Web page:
COP – the UN’s annual mega conference to debate climate change and set targets – is underway, despite a last minute change of location.
Every year the Grantham Centre sends some of our Scholars to COP, including the year the Paris Agreement was agreed upon. If you want to stay up to date with what’s happening on the ground at COP25 then keep an eye on our Twitter account here.
Last year, we sent Grantham Scholars Florentine Weber and George Coiley (pictured above with Eunice Oppon who also went) to COP24 in Poland. And to show what’s it like to be at the biggest climate conference in the world, they’ve created this photoblog ↓
COP24 was held in Katowice, the capital of the Silesian region in the south east of Poland. The town is half the size of Sheffield and known for its coal mine industry.
We took the opportunity of a COP in Europe to go by train rather than by plane. In the pictured map, you can see the route we took, from Sheffield in the UK all the way to Katowice.
Going by train rather than plane took ten times longer, and was six times more expensive – generously paid for by the Grantham Centre – but produced only a third of the CO2 emissions. Definitely a good start when you are going to a climate conference!
We stayed in an Airbnb that was walking distance from the International Conference Center where COP24 was hosted. Free public transport, such as buses and trams, was also offered in Katowice.
Each morning we prepared for the day accompanied by breakfast in a little café called ‘Kafej’ right in front of the conference centre.
There we read the daily program, scrolling through summaries from email lists such as IISD Reporting Services, Earth Negotiations Bulletin (ENB) and climatetracker.org. The latter is a blog written by young journalists, essential reading for COP freshers like ourselves.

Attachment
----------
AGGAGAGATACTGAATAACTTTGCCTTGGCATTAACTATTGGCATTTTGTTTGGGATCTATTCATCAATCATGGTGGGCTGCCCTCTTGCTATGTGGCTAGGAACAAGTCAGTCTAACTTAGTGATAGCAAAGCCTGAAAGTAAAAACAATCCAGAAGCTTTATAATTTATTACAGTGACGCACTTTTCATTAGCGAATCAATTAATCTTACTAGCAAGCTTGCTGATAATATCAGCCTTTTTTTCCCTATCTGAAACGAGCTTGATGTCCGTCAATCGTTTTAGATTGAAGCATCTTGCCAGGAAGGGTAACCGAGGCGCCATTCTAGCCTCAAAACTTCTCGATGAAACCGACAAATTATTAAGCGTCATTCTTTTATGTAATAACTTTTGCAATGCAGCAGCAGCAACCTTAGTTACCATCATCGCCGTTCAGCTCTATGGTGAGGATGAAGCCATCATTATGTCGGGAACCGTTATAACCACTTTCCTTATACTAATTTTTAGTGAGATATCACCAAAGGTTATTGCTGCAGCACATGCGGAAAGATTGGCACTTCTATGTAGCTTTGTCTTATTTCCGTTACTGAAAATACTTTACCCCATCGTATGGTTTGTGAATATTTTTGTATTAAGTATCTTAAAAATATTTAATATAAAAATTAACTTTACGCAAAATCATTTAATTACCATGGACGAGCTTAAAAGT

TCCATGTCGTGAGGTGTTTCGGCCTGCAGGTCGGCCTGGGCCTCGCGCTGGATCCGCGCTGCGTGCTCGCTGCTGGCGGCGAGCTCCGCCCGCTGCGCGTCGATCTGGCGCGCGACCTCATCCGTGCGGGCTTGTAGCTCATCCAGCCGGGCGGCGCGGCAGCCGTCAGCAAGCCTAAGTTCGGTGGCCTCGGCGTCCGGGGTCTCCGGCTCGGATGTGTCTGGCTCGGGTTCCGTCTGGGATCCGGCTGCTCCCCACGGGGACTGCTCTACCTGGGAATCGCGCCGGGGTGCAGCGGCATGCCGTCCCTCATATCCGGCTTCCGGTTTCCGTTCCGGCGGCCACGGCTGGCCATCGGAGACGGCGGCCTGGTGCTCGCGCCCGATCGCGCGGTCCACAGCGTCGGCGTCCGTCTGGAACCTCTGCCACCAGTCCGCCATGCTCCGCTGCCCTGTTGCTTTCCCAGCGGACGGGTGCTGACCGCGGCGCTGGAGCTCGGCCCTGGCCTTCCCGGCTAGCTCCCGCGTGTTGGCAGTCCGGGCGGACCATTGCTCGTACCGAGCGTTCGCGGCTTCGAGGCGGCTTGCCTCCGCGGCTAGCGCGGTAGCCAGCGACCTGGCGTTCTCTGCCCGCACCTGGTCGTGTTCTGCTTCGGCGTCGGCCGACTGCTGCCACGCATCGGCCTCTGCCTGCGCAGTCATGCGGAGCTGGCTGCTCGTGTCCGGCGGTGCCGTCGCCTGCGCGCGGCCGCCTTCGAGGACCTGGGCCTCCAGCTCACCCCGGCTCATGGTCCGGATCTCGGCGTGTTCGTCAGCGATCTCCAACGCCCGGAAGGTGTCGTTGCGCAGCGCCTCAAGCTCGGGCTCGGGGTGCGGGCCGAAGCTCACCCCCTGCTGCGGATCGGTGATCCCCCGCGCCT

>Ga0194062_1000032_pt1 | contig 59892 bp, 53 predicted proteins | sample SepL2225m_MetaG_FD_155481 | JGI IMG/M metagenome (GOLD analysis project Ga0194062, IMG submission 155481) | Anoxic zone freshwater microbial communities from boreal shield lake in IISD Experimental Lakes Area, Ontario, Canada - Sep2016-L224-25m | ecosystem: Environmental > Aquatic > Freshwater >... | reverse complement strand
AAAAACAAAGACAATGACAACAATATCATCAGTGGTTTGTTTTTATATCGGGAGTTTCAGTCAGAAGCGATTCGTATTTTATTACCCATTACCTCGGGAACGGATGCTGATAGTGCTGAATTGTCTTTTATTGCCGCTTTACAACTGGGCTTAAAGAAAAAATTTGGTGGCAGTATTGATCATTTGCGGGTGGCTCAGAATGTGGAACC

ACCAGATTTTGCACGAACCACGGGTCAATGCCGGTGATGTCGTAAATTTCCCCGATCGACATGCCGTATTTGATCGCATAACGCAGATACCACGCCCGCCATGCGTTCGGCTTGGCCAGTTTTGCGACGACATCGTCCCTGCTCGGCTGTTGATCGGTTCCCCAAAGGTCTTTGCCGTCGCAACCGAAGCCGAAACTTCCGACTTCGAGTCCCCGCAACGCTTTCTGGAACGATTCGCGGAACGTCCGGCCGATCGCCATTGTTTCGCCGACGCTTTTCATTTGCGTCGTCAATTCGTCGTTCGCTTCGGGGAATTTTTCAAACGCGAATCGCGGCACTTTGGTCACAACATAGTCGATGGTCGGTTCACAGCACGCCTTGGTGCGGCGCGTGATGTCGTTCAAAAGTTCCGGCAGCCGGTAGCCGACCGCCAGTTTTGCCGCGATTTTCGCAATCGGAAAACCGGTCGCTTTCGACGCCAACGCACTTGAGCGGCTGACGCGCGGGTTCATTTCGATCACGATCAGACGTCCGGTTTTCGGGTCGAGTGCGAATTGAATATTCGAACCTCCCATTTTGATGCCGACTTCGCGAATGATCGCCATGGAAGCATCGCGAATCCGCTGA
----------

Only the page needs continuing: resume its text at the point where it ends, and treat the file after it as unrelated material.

From Kafej we headed through a pedestrian crossing under a big round-about to the conference’s main entrance.
The entrance is like the check-in at an airport. Ourselves and our bags were scanned. Obviously anything that could harm others, like weapons, was not allowed. And if you were carrying a bottle filled with water you were asked to take a mouthful to make sure it was harmless.
After the security check, the bar-code on your pass was scanned. This way it is registered who is in the conference at any given time. And while inside COP, you are under the jurisdiction of the United Nations (see here), rather than Poland.
In the ten hectares of the conference centre there were: 2 plenary halls, 25 meeting rooms, 2 press conference rooms, 6 side event rooms (used for more than 260 official side events), the Action Hub, 160 exhibit spaces, the service area, media facilities, delegation offices and pavilions.
First up after leaving the security and check-in area is the Action Hub. There we found Tahitian musicians playing.
Next is the entrance hall, this is the place from which paths to the individual sessions originate. It also accommodates the information point, spaces for document distribution, and lost & found. And if you need another coffee, you can get it here!
On the last day of COP the hall is used for protests (more on this below).
From the entrance hall there is direct access to the 2 plenary halls. You might have seen a picture of the plenary halls on the front cover of your newspaper or on the news. It is the exemplary place for discussions of important announcements.
COP24’s program offers a huge range of side events, such as talks, round tables, panels and discussions.
Sessions varied from ‘Climate-induced human mobility: taking stock of 3 years of discussions under the UNFCCC’ to ‘Elaborating and Implementing Article 6 of the Paris Agreement’ or ‘Soils advantage: Transforming agriculture by recarbonising the earth’s soil’.